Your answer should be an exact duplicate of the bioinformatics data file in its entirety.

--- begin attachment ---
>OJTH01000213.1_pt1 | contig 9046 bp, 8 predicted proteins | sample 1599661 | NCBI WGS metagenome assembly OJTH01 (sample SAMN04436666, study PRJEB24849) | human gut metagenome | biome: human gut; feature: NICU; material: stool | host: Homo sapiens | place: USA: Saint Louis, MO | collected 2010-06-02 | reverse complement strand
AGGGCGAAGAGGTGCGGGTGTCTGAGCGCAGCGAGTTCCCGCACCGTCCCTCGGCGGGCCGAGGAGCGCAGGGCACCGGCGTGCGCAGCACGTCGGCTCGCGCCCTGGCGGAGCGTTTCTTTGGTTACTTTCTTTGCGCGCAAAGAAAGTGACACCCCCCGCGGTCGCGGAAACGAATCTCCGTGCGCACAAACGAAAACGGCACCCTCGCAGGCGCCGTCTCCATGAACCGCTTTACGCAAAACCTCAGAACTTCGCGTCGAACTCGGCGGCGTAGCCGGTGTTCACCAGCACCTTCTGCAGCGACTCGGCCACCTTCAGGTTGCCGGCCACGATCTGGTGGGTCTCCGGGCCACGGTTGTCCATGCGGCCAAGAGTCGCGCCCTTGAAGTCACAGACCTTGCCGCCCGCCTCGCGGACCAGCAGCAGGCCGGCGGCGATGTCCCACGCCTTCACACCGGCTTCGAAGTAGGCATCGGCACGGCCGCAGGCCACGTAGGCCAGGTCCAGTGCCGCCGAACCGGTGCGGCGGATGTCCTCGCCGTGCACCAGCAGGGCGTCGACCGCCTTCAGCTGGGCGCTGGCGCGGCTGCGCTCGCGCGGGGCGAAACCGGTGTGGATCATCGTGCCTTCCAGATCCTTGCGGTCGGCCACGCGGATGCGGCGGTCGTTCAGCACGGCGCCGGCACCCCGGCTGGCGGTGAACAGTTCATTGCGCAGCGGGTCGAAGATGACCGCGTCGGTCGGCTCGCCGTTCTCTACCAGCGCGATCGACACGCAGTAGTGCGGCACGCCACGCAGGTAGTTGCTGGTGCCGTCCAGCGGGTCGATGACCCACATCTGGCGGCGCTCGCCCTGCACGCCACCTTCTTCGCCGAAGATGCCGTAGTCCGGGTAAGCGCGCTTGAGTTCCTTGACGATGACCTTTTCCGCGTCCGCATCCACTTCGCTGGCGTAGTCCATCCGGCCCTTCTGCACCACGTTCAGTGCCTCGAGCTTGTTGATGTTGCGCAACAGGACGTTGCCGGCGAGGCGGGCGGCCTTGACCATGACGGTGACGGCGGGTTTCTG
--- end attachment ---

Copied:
>OJTH01000213.1_pt1 | contig 9046 bp, 8 predicted proteins | sample 1599661 | NCBI WGS metagenome assembly OJTH01 (sample SAMN04436666, study PRJEB24849) | human gut metagenome | biome: human gut; feature: NICU; material: stool | host: Homo sapiens | place: USA: Saint Louis, MO | collected 2010-06-02 | reverse complement strand
AGGGCGAAGAGGTGCGGGTGTCTGAGCGCAGCGAGTTCCCGCACCGTCCCTCGGCGGGCCGAGGAGCGCAGGGCACCGGCGTGCGCAGCACGTCGGCTCGCGCCCTGGCGGAGCGTTTCTTTGGTTACTTTCTTTGCGCGCAAAGAAAGTGACACCCCCCGCGGTCGCGGAAACGAATCTCCGTGCGCACAAACGAAAACGGCACCCTCGCAGGCGCCGTCTCCATGAACCGCTTTACGCAAAACCTCAGAACTTCGCGTCGAACTCGGCGGCGTAGCCGGTGTTCACCAGCACCTTCTGCAGCGACTCGGCCACCTTCAGGTTGCCGGCCACGATCTGGTGGGTCTCCGGGCCACGGTTGTCCATGCGGCCAAGAGTCGCGCCCTTGAAGTCACAGACCTTGCCGCCCGCCTCGCGGACCAGCAGCAGGCCGGCGGCGATGTCCCACGCCTTCACACCGGCTTCGAAGTAGGCATCGGCACGGCCGCAGGCCACGTAGGCCAGGTCCAGTGCCGCCGAACCGGTGCGGCGGATGTCCTCGCCGTGCACCAGCAGGGCGTCGACCGCCTTCAGCTGGGCGCTGGCGCGGCTGCGCTCGCGCGGGGCGAAACCGGTGTGGATCATCGTGCCTTCCAGATCCTTGCGGTCGGCCACGCGGATGCGGCGGTCGTTCAGCACGGCGCCGGCACCCCGGCTGGCGGTGAACAGTTCATTGCGCAGCGGGTCGAAGATGACCGCGTCGGTCGGCTCGCCGTTCTCTACCAGCGCGATCGACACGCAGTAGTGCGGCACGCCACGCAGGTAGTTGCTGGTGCCGTCCAGCGGGTCGATGACCCACATCTGGCGGCGCTCGCCCTGCACGCCACCTTCTTCGCCGAAGATGCCGTAGTCCGGGTAAGCGCGCTTGAGTTCCTTGACGATGACCTTTTCCGCGTCCGCATCCACTTCGCTGGCGTAGTCCATCCGGCCCTTCTGCACCACGTTCAGTGCCTCGAGCTTGTTGATGTTGCGCAACAGGACGTTGCCGGCGAGGCGGGCGGCCTTGACCATGACGGTGACGGCGGGTTTCTG